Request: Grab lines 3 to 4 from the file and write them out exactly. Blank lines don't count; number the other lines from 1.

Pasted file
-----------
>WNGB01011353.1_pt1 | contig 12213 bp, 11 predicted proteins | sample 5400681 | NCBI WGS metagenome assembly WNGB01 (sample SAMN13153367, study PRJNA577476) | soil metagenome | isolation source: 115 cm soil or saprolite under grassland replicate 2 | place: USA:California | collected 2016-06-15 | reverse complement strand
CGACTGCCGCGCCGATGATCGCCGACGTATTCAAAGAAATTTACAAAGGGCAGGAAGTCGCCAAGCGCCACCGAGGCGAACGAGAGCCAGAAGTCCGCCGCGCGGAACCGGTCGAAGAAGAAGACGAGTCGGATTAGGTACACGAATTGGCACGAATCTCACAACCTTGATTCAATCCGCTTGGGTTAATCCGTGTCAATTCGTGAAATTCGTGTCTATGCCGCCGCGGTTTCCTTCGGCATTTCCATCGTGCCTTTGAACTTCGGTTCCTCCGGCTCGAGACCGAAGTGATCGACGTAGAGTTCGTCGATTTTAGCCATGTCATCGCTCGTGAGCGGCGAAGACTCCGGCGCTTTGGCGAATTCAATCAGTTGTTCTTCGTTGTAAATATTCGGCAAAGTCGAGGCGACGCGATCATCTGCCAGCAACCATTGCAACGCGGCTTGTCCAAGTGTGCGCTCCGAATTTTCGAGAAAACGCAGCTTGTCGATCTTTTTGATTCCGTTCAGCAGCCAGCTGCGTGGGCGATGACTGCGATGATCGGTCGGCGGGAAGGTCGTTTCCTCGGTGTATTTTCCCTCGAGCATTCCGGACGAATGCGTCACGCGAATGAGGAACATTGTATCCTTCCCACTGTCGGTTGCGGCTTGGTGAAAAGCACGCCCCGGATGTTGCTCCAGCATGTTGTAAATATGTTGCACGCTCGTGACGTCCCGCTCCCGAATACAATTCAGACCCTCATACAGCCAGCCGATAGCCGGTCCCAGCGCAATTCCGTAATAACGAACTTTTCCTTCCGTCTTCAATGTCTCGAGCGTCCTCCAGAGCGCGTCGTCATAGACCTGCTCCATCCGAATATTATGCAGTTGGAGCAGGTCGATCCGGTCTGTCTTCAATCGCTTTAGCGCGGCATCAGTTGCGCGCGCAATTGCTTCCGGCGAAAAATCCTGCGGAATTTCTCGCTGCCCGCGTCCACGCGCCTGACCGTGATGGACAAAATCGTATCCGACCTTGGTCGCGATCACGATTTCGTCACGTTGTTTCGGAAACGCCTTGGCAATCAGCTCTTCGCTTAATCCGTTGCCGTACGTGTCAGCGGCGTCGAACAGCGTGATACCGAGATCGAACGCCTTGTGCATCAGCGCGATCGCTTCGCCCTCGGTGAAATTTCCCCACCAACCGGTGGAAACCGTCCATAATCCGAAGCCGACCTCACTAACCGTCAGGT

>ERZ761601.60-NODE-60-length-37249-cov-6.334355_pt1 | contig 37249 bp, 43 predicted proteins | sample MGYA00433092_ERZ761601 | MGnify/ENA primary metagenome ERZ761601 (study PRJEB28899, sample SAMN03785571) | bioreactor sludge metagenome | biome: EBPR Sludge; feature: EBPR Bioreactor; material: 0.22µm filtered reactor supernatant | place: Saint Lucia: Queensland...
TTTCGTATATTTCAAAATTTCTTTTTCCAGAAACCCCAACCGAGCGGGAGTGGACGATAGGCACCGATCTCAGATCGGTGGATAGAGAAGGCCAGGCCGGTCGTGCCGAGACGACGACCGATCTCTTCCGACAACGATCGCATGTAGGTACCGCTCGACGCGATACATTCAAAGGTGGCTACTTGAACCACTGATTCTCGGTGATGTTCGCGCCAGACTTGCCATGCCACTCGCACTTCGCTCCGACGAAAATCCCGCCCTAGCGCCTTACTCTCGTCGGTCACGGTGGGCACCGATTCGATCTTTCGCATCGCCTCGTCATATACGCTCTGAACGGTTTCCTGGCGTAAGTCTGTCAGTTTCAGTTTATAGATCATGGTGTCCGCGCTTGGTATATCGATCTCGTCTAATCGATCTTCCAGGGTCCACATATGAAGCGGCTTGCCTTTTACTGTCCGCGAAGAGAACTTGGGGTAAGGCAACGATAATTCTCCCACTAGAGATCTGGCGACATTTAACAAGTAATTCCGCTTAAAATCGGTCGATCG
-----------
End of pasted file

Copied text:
>ERZ761601.60-NODE-60-length-37249-cov-6.334355_pt1 | contig 37249 bp, 43 predicted proteins | sample MGYA00433092_ERZ761601 | MGnify/ENA primary metagenome ERZ761601 (study PRJEB28899, sample SAMN03785571) | bioreactor sludge metagenome | biome: EBPR Sludge; feature: EBPR Bioreactor; material: 0.22µm filtered reactor supernatant | place: Saint Lucia: Queensland...
TTTCGTATATTTCAAAATTTCTTTTTCCAGAAACCCCAACCGAGCGGGAGTGGACGATAGGCACCGATCTCAGATCGGTGGATAGAGAAGGCCAGGCCGGTCGTGCCGAGACGACGACCGATCTCTTCCGACAACGATCGCATGTAGGTACCGCTCGACGCGATACATTCAAAGGTGGCTACTTGAACCACTGATTCTCGGTGATGTTCGCGCCAGACTTGCCATGCCACTCGCACTTCGCTCCGACGAAAATCCCGCCCTAGCGCCTTACTCTCGTCGGTCACGGTGGGCACCGATTCGATCTTTCGCATCGCCTCGTCATATACGCTCTGAACGGTTTCCTGGCGTAAGTCTGTCAGTTTCAGTTTATAGATCATGGTGTCCGCGCTTGGTATATCGATCTCGTCTAATCGATCTTCCAGGGTCCACATATGAAGCGGCTTGCCTTTTACTGTCCGCGAAGAGAACTTGGGGTAAGGCAACGATAATTCTCCCACTAGAGATCTGGCGACATTTAACAAGTAATTCCGCTTAAAATCGGTCGATCG